Signaling a predicted renewal of enforcement of the federal children’s privacy law following broad expansion last year of who and what is covered by the rules, the FTC has filed and settled two recent law suits against mobile app publishers, resulting $750,000 in civil penalties. Most noteworthy is that only one of the two is directed at children. Operators of even general audience web sites, mobile applications and online services (“Service(s)”) have certain obligations under the Children’s Online Privacy Protection Act (“COPPA”), and its corresponding regulations, regulate the collection of certain data from children under 13 years of age (“Child” or “Children”). FTC settlements of COPPA violations typically range in the six to seven figure range. Here, as is typical, the defendants entered into civil settlements with the FTC whereby one agreed to pay $450,000 and the other is paying $300,000. Other details of the settlements are detailed here. COPPA compliance should be part of the data privacy and security assessment Service providers conduct at least annually, and with each material Service update.
The latest FTC actions filed in federal court on September 16, follow more than a year hiatus in enforcement while the Commission staff worked to educate industry of the rule changes, target the popular business review Yelp! and a mobile game publisher named Tinyco. Notably, Yelp! does not target children. However, it is alleged to have made a common mistake of general audience Services even under the old rule – to collect user age at registration without blocking, and preventing resubmission attempts, by those indicating they are under 13. Another frequent mistake is to explain to users they must be 13, which is deemed impermissible coaching, or failure to take reasonable measures to prevent additional submission attempts, such as dropping a cookie that prevents submission for a reasonable period, generally considered to be 24 to 72 hours. The new Yelp! suit is a good example of why all Service operators need to be aware of COPPA obligations.
Tinyco operates so-called “freemium” mobile games – free to play, but with in-app purchases that enhance the game experience. The FTC concludes that several of the publisher’s games should be considered child directed because the “appeal to children by containing brightly colored, animated characters from little animals to zoo creatures to tiny monsters, and by involving subject matters such as a zoo, tree house or resort inspired by a fairy tale…. [and] the language used to describe the games in the app stores and the gameplay language is simple and would be easy for a child under 13 to understand.” Unlike general audience Services, which must comply with COPPA only when they have knowledge that a user is a child or they are interacting with another Service that is Child-directed, Children’s Services must assume all users are Children until certain notice and parental verification steps are taken, absent narrow exceptions. For details on these issues see: “Obligations of Online and Mobile Services to Protect Children’s Privacy — AN OVERVIEW OF COPPA DATA RESTRICTIONS.”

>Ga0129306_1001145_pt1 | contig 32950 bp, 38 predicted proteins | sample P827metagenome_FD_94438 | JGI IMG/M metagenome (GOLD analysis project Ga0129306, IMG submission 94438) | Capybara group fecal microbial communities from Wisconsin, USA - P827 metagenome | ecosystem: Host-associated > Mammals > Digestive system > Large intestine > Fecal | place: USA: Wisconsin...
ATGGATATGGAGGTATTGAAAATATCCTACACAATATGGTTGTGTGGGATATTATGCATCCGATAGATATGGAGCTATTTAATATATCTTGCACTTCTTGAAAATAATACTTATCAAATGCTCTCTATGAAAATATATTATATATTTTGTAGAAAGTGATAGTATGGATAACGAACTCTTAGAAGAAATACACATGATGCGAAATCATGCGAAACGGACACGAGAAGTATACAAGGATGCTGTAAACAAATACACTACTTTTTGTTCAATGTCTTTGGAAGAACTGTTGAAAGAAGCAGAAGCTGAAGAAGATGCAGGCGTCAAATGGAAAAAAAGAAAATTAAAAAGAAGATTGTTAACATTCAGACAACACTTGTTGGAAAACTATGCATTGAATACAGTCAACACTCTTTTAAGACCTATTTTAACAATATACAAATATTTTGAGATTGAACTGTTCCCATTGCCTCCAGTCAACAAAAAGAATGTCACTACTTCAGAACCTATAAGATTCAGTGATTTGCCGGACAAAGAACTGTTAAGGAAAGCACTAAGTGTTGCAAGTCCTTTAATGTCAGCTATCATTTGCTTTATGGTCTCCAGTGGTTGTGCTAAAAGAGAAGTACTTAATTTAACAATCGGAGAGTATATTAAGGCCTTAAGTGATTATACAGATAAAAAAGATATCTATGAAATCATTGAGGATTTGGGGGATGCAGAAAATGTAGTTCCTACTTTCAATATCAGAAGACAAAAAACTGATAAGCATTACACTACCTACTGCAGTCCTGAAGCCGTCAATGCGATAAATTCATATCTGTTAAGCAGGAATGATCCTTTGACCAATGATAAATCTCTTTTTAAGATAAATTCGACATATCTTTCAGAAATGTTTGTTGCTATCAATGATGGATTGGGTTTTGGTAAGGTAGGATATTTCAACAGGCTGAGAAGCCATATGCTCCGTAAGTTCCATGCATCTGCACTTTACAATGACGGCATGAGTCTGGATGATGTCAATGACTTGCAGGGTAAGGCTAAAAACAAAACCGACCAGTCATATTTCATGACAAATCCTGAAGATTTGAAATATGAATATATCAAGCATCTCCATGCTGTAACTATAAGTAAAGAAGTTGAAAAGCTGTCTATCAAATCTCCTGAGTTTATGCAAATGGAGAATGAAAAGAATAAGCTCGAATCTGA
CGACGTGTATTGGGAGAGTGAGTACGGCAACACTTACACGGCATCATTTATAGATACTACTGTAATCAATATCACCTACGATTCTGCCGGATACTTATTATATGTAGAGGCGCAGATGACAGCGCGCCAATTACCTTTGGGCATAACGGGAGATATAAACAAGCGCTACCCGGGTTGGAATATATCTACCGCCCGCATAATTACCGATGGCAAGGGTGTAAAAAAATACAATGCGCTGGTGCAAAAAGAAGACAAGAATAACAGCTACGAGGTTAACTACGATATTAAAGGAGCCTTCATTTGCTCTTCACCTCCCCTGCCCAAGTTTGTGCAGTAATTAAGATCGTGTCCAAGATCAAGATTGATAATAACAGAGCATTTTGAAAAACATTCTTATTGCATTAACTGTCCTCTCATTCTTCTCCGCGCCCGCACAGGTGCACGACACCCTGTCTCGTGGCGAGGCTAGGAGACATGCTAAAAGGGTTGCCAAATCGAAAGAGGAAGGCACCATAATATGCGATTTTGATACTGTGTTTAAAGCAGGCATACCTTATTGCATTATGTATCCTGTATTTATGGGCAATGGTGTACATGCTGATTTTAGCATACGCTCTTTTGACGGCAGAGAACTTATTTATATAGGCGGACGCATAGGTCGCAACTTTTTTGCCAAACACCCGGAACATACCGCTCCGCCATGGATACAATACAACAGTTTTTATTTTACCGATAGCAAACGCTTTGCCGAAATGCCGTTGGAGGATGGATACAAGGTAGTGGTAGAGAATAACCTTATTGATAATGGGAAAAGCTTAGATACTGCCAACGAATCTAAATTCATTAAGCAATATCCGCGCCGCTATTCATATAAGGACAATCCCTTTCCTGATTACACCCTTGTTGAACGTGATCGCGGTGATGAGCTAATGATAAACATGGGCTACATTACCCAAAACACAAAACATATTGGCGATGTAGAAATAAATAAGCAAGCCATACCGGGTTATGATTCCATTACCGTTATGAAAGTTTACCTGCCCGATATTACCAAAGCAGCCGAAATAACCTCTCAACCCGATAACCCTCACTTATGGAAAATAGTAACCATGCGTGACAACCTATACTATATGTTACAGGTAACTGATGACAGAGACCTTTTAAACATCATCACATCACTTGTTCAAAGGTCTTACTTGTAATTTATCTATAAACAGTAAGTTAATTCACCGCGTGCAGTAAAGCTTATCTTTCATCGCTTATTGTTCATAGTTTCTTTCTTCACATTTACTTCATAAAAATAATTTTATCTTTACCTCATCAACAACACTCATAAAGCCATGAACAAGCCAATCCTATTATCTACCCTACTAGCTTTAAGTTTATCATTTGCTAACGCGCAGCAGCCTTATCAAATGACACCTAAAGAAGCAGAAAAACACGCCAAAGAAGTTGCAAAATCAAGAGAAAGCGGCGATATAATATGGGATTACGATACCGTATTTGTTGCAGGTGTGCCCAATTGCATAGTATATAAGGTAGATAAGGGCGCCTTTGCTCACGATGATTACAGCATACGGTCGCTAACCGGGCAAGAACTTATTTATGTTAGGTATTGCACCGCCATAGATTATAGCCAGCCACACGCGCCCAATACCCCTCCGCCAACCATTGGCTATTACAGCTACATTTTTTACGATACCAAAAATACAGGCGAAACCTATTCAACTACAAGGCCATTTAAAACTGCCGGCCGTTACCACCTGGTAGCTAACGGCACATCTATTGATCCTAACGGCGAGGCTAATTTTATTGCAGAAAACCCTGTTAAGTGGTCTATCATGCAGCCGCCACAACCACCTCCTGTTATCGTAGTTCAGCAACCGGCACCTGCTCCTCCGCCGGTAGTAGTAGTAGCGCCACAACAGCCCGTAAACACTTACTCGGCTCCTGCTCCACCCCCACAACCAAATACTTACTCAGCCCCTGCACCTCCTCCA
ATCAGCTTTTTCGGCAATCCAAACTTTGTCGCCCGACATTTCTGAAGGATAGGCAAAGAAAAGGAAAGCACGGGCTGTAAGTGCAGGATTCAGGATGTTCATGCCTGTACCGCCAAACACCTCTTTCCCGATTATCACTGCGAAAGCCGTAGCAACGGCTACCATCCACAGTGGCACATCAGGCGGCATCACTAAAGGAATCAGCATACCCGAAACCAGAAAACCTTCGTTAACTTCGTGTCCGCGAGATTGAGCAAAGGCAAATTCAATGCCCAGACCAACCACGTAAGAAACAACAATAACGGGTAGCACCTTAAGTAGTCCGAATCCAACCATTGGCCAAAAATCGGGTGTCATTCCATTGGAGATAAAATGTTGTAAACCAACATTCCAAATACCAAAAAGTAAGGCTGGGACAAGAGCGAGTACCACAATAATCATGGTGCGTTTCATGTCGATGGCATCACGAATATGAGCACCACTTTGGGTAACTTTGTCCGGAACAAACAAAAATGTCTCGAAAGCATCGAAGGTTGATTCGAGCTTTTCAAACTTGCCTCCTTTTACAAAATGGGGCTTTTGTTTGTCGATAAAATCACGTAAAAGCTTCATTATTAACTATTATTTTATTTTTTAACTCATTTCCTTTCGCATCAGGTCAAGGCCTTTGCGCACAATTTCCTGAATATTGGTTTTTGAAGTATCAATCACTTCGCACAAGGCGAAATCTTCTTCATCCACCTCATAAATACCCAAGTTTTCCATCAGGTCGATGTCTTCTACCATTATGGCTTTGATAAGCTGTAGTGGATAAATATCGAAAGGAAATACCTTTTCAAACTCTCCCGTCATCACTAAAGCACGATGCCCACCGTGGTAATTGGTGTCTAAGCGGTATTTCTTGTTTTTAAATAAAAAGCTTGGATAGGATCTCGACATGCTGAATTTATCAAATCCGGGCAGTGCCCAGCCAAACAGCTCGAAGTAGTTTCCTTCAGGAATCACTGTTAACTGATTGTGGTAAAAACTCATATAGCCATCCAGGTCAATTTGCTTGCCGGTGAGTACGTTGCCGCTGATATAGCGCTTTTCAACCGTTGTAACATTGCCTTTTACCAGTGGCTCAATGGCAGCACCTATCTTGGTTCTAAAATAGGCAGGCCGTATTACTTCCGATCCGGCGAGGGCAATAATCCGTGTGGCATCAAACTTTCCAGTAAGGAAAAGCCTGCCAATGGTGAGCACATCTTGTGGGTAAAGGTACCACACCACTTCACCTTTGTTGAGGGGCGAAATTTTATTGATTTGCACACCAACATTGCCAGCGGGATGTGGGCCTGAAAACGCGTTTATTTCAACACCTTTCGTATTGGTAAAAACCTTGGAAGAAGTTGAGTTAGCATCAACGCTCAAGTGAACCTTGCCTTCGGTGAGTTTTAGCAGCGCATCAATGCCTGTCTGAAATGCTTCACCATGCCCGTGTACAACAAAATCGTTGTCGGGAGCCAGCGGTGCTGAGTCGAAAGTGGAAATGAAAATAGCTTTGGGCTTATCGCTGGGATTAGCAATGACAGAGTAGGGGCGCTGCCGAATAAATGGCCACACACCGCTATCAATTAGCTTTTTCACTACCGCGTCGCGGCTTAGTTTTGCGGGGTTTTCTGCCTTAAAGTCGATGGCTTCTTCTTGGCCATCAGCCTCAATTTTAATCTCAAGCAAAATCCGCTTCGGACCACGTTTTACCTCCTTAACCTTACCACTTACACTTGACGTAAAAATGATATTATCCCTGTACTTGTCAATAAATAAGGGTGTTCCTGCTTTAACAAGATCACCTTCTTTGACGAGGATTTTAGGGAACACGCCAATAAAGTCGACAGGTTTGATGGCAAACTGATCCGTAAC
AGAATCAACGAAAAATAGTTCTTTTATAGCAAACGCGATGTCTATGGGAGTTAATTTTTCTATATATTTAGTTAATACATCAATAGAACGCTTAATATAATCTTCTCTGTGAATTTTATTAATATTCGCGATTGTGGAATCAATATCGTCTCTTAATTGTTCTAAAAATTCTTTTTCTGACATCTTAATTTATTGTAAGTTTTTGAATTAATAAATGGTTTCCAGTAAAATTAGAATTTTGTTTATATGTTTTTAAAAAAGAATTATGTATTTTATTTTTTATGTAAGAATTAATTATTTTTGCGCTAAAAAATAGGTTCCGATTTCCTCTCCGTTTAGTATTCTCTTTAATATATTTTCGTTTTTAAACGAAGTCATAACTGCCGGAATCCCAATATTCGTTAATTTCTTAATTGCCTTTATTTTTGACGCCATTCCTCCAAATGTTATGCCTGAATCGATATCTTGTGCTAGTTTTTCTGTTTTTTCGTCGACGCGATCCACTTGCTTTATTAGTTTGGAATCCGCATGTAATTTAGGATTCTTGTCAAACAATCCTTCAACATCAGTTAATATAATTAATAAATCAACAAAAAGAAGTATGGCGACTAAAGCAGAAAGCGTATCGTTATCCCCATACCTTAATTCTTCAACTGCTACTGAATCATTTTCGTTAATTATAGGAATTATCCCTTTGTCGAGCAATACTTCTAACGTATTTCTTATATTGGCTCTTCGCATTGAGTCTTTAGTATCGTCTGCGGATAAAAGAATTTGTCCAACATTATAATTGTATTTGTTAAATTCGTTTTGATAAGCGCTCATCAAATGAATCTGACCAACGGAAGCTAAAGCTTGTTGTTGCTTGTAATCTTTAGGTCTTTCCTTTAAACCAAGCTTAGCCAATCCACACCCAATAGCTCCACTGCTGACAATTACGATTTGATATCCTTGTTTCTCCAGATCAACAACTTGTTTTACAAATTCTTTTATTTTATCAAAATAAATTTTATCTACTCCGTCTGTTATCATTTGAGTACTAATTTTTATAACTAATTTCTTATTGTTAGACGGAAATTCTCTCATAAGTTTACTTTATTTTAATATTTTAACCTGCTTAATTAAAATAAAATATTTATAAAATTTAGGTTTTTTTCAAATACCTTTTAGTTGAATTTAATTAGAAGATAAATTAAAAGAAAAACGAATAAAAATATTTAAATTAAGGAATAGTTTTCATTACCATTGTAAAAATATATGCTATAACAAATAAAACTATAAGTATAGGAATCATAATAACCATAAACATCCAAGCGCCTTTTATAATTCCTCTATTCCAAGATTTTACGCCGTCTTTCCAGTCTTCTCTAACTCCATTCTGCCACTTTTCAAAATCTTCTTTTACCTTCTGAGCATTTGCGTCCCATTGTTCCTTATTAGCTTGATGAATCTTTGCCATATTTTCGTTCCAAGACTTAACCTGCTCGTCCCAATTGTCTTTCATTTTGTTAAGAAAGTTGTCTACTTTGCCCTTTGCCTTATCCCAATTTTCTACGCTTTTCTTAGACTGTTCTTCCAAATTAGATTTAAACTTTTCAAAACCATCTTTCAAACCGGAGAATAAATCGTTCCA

Undoubtedly, the FTC picked these particular cases for a reason. Yelp! is most certainly designed to send a message to general audience Services that they are not immune from COPPA obligations when they have actual knowledge that a user is a Child or they are interacting with a Children’s Service, such as by means of a plug-in. Tinyco appears to send a warning to Services that are reasonably attractive to Children that are trying to avoid the more stringent obligations on Children’s Services by purporting to be for users 13 and over. It is also no coincidence that both actions involve mobile apps, which the FTC has made a particular focus of its education efforts. The next round of FTC actions are likely to address more complex compliance issues, such as behavioral advertising, social media plug-ins, push notifications and the new category of “mixed use” sites added by the 2013 rule revisions.
Editor’s Note: Alan L. Friel is a partner at BakerHostetler practicing in privacy and data protection and advertising, retail and e-commerce. He will be speaking on children’s privacy and advertising issues in October at the Children’s Advertising Review Unit Conference and in November at the Association of National Advertiser’s Brand Activation Association Legal Conference . He may be reached at 310.442.8860 or email@example.com.